Causes of Down’s syndrome – Down’s syndrome is usually caused by an extra chromosome in a baby’s cells. In most cases, this isn’t inherited – it’s simply the result of a one-off genetic change in the sperm or egg.There’s a small chance of having a child with Down’s syndrome with any pregnancy, but the likelihood increases with the age of the mother.For example, a woman who is 20 has about a 1 in 1,500 chance of having a baby with Down’s, while a woman who is 40 has a 1 in 100 chance.There’s no evidence that anything done before or during pregnancy increases or decreases the chance of having a child with Down’s syndrome.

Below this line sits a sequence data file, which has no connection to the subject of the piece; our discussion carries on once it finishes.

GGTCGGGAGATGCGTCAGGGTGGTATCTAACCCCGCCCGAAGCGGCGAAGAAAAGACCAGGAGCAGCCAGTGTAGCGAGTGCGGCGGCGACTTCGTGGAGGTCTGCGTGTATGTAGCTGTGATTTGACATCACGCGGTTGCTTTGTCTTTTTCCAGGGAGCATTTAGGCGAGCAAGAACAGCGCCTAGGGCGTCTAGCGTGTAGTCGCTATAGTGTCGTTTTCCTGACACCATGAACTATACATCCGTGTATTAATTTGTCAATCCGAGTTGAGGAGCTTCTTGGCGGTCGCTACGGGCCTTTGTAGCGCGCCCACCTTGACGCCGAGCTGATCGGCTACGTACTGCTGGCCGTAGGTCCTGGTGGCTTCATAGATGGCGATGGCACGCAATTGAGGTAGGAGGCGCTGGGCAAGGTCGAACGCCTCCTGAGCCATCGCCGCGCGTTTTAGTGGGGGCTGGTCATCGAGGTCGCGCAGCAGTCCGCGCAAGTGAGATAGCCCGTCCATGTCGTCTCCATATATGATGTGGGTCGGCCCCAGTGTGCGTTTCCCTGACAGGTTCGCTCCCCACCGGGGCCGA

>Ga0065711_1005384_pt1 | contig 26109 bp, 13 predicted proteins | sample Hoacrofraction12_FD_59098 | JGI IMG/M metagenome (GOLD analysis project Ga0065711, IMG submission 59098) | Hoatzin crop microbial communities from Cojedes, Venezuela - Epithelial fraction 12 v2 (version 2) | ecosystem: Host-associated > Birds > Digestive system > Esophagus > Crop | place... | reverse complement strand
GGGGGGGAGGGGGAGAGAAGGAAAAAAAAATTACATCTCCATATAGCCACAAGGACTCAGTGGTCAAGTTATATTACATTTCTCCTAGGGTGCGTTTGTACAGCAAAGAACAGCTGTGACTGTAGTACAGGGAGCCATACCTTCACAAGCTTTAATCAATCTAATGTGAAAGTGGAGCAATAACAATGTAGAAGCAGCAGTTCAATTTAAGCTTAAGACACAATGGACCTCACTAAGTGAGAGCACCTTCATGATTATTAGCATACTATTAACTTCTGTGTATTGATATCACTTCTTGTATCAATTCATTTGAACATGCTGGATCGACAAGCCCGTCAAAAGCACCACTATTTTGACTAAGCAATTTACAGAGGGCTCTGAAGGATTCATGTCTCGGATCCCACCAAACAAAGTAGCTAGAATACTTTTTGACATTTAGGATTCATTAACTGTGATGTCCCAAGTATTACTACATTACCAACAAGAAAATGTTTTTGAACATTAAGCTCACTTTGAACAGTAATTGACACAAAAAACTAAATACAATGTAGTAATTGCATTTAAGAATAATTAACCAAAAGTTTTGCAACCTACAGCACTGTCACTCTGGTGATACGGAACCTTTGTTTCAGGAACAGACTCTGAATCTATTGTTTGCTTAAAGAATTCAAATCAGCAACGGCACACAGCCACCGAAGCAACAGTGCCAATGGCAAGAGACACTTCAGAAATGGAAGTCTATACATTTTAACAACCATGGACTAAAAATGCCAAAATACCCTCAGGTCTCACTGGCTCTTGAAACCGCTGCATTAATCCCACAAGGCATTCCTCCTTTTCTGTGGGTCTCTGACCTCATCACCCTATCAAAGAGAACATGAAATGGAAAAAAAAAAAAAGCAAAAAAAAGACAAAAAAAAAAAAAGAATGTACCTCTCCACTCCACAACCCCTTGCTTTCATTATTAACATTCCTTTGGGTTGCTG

Health problems linked to Down’s syndrome – People with Down’s syndrome are more likely to have certain health problems, including:
- heart disorders, such as congenital heart disease
- hearing and vision problems
- thyroid problems, such as an underactive thyroid gland (hypothyroidism)
- recurrent infections, such as pneumonia
Your child may be checked by a paediatrician more often than other children to pick up problems as early as possible.
- access to good healthcare – including a range of different specialists
- support for your child’s development – this may include speech and language therapy, physiotherapy, and home teaching
- support groups – such as the Down’s Syndrome Association, who can put you in touch with other families who have a child with Down’s syndrome
Lots of people with Down’s syndrome are able to leave home, have relationships, work, and lead largely independent lives.